Many Chinese developers have halted or delayed construction on presold homes due to cash flow problems. Pictured here is a property construction site in Jiangsu province, China, on Oct. 17, 2022.
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BEIJING — China’s central government is not likely to spend billions to save the struggling real estate sector, even if foreign investors are hoping for a massive bailout, analysts said.
A year after Chinese developer Evergrande‘s debt problems began rattling investors, the country’s real estate troubles have only gotten worse. Some homebuyers refused to pay their mortgages due to construction delays, while property sales plunged. Once-healthy developers are also struggling to repay debt.
“I doubt there will be direct bailouts of property developers by the government, even though they may continue to ask banks and [state-owned enterprises] to help selected troubled developers,” said Tommy Wu, senior China economist at Commerzbank.
He expects Beijing will want to gradually resolve the problems in real estate and reduce the industry’s role in the economy. Property and sectors related to it account for about a quarter of China’s gross domestic product.
“New rounds of measures in the coming weeks and months will still most likely continue to focus on supporting home completion and stimulating housing sales,” Wu said.
S&P Global Ratings said in September it estimates the property market needs between 700 billion yuan ($98.59 billion) to 800 billion yuan “to ensure distressed developers can finish presold homes.”
A central government fund of a similar size has yet to be announced.
That’s despite multiple reports, citing sources, of proposed funds. Some investment analysts expect such a fund, especially one significantly large enough to boost confidence.
Many developers are already struggling financially.
Total liabilities disclosed by Evergrande, Kaisa and Shimao was more than 2.6 trillion yuan as of mid-2021, after which the three developers’ financial problems worsened. They make up just a fraction of the industry.
At that scale, even if the central government spent hundreds of billions of yuan it would have little effect, said Qin Gang, executive director of China real estate research institute ICR.
That’s not considering that the government is now far more strapped for cash compared to three years ago, he said, pointing to falling revenue from land sales and taxes, and increased spending on Covid measures.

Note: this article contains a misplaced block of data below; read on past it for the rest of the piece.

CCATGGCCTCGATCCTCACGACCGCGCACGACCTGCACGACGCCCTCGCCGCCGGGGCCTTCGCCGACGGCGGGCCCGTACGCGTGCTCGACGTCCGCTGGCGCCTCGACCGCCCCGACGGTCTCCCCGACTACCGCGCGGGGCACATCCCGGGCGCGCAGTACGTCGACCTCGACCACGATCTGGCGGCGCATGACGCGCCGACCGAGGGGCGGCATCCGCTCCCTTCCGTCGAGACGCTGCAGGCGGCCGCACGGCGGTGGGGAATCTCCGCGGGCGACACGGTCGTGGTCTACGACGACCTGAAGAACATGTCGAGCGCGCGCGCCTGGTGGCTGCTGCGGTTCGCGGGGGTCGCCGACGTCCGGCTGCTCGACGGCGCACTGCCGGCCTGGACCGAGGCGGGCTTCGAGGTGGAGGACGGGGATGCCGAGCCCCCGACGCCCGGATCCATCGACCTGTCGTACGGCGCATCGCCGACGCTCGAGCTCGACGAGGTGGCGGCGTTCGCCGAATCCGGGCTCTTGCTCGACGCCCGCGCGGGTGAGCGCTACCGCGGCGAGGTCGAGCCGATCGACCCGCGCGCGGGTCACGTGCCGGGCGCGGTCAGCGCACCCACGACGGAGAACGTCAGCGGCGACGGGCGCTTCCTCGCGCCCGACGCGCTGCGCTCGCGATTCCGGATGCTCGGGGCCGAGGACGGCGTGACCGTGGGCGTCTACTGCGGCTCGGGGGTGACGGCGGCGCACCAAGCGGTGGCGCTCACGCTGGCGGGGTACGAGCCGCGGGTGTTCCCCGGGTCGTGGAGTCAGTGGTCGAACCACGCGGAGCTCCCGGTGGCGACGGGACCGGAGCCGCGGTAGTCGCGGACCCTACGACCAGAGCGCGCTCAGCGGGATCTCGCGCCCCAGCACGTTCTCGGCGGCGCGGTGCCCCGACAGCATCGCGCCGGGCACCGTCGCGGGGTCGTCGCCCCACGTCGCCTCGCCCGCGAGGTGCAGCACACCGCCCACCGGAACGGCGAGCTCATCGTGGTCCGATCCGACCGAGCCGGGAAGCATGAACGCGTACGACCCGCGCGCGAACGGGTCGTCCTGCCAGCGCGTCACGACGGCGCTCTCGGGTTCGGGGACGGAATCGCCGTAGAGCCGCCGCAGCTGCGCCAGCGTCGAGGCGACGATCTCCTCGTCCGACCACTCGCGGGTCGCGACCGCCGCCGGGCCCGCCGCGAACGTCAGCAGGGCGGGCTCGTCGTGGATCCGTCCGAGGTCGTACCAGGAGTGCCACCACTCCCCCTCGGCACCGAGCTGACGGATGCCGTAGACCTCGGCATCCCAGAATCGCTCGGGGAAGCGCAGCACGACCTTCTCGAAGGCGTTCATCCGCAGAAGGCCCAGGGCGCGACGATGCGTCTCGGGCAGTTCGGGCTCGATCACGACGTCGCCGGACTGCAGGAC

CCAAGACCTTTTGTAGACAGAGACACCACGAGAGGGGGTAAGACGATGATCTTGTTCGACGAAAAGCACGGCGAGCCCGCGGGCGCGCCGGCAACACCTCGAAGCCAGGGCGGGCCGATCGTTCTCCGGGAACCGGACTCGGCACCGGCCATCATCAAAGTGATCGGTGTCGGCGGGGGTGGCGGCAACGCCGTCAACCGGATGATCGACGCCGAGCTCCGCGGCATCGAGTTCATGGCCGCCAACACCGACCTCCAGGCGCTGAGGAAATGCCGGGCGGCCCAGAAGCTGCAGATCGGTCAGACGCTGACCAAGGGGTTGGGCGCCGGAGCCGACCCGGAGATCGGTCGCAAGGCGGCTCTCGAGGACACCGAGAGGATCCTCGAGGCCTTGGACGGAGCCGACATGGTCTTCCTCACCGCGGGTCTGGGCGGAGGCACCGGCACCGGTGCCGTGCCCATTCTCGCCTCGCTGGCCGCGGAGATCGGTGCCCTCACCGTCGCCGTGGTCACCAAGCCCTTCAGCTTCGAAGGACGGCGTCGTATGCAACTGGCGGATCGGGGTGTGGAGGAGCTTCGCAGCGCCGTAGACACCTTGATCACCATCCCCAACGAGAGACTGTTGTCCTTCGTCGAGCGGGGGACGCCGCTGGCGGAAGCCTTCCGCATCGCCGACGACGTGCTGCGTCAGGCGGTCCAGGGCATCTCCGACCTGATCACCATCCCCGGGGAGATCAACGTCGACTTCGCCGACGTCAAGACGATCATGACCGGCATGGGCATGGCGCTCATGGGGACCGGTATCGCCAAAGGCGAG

China’s central government collected about 9.15 trillion yuan ($1.26 trillion) in total public revenue in 2021, according to the Ministry of Finance.
That revenue for the first eight months of the year was 6.36 trillion yuan, down by nearly 10% from a year ago without accounting for tax credits.
Public perception is also important, said Qin who pointed out that people may get angry if the government helps those indebted developers.
The issue of delivering finished apartments is very complex and requires local coordination to resolve, he added.
In the last few months, the central government cut mortgage rates and gave local authorities the responsibility of resolving property problems. Several cities also relaxed restrictions on home purchases this year.
The Ministry of Housing and Urban-Rural Development emphasized to reporters last month that central government measures — special loans to promote home completion — were directed at supporting the cities in need of them. No amount was mentioned.
Explosive growth in China’s real estate industry over the last two decades minted tycoons who were not afraid of flaunting their wealth. Beijing has in recent years emphasized reducing the national wealth gap.
Much of the property sector’s rapid growth was fueled by developers taking on debt. House prices soared, generating worries of a bubble, while forcing families to take on debt to buy a home.
A record-long slump
Based on Barclays’ analysis of quarterly property investment data, the Chinese real estate decline has now entered its 10th quarter — a record-long period of more than two years, the analysts said in an Oct. 13 report.
It contrasts with an average four to five quarters for previous real estate slumps in China, the report said.
A prolonged decline means Chinese people will be less eager to buy homes and benefit from their rising prices, the analysts said. That implies falling sales for developers.
“We do not expect bail outs of the troubled developers, while the ‘market-oriented’ approach of supporting high-quality developers could continue,” the Barclays analysts said, referring to measures like state-backed guaranteed bond issuance.
In an example of how state entities are expected to become increasingly involved, Evergrande’s Shenzhen unit announced in late September it would cooperate with a state-owned enterprise to ensure home delivery.
The central government has otherwise kept its focus on issues outside of real estate.
Many initially expected Beijing’s revival of a central bank lending tool this fall to help developers finish home construction — but it turned out to be for infrastructure, Caixin reported this month, citing sources familiar with the matter.
The People’s Bank of China did not respond to a CNBC request for comment.
“While more forceful support will help [real estate], currently the biggest challenge to restore confidence is still the weak economy and the drags on consumer and business activity due to the zero-Covid policy,” Commerzbank’s Wu said.
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